The huge capital outflows during the Covid crisis prove that this does not preclude severe flight to safety in the event of a major external shock. However, it does suggest there is less risk of a Taper Tantrum leading to a prolonged period of capital outflows. In simple terms, the less capital that flows into EM, the less there is to come out.

despite strong recent inflows there is not a positioning overhang in EM like 2013

3) The Covid crisis has cleaned up EM balance of payments positions

Third, and related to this, subdued capital flows to EM in recent years mean that economies have not had the means to fund large current account deficits and built up the kind of large external imbalances that were exposed in 2013.

Indeed, the Covid crisis has actually cleaned up balance of payments positions in most EM as deep recessions have caused imports to collapse and current accounts to move into surplus.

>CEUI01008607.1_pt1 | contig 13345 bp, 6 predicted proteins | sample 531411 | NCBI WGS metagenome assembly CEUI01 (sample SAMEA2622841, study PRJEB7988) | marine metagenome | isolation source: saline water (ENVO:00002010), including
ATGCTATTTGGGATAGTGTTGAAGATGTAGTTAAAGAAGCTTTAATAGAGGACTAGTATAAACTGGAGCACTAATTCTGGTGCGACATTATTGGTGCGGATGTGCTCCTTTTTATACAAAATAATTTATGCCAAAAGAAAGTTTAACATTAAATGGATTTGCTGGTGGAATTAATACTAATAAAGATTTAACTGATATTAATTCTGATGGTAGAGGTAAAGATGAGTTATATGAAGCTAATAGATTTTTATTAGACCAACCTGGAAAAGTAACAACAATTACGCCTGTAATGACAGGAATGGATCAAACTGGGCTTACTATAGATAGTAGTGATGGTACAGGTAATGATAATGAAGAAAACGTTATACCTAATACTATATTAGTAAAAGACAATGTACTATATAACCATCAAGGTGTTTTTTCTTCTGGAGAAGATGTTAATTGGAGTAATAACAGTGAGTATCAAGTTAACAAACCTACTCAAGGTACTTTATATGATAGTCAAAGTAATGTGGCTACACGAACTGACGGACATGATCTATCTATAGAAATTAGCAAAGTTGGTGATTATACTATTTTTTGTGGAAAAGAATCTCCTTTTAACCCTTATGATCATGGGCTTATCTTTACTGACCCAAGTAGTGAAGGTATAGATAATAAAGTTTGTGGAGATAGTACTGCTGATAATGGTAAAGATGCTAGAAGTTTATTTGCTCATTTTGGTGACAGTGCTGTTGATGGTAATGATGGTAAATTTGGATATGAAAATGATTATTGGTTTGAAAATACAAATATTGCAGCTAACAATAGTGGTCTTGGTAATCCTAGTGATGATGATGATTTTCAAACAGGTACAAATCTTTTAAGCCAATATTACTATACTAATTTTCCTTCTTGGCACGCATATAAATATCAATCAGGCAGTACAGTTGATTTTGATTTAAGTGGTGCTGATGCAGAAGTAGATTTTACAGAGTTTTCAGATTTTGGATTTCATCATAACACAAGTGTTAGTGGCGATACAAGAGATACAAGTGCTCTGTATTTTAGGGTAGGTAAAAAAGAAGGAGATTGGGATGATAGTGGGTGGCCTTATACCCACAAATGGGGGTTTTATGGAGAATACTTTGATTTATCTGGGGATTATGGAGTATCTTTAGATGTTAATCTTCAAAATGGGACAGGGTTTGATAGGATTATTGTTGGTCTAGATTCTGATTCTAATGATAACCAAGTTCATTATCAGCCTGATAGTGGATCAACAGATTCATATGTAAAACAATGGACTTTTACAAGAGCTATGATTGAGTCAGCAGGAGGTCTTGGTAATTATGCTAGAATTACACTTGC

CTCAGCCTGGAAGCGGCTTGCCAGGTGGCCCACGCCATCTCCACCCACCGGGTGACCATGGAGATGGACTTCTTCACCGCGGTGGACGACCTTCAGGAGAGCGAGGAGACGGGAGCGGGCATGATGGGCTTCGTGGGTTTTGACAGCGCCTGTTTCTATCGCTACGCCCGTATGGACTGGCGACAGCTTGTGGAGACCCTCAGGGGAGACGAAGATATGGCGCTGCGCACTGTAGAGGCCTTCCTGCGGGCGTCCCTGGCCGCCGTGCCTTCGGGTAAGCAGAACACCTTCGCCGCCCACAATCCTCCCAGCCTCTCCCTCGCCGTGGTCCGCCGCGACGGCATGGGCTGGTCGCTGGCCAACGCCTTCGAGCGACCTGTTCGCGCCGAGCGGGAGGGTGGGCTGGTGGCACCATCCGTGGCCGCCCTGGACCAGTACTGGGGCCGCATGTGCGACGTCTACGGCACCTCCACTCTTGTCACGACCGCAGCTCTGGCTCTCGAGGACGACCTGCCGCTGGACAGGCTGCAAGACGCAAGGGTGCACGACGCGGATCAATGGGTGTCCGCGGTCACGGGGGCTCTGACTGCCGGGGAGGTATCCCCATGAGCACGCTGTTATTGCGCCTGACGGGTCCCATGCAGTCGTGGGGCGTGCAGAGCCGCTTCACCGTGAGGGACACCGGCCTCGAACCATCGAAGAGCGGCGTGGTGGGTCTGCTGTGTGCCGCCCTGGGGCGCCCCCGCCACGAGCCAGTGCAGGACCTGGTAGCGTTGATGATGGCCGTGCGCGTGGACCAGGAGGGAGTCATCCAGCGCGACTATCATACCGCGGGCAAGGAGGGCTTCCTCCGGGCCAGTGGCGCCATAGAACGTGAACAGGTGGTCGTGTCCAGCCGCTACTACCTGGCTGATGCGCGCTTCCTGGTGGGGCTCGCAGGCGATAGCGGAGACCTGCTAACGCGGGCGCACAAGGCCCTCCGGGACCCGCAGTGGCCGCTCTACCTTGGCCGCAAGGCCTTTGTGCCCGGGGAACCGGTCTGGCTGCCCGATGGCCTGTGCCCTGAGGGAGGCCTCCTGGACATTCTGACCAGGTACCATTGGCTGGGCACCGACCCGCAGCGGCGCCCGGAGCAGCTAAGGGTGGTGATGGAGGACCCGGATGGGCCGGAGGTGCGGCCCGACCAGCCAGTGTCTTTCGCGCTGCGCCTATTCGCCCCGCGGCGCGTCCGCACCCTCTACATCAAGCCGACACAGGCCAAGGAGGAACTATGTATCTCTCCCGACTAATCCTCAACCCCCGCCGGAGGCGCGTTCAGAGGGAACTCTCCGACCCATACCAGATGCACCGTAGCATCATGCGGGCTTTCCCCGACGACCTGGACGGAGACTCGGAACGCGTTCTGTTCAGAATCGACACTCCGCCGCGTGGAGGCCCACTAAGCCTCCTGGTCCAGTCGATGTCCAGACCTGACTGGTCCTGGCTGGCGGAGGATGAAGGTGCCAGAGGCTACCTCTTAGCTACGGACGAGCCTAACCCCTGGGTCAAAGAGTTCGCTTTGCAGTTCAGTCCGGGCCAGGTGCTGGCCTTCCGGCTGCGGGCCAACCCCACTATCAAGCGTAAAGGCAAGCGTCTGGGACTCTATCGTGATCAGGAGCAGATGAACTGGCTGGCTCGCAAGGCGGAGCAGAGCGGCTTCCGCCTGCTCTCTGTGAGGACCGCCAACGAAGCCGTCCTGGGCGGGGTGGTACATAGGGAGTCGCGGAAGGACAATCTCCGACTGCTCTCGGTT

Structural current account deficits will re-emerge as economies recover, but as things stand most EM economies are relatively well placed to withstand capital flight. This suggests that currencies are not particularly overvalued at the moment and also reduces the need for central banks to unexpectedly hike interest rates in order to bolster the capital account.

That’s not to say that EM would be immune to a taper tantrum if it were to happen and some economies such as Turkey and Colombia still have external vulnerabilities. But these improved fundamentals suggest that the macroeconomic and market consequences ought to be less severe than they were in 2013.

the covid crisis has cleaned up EM current account deficits

As we noted last year, if AIT leads to a prolonged period of capital flows to EM then it is likely that this would lay the foundations for some kind of future shock as economic imbalances build. But this is a risk for 2022 and beyond.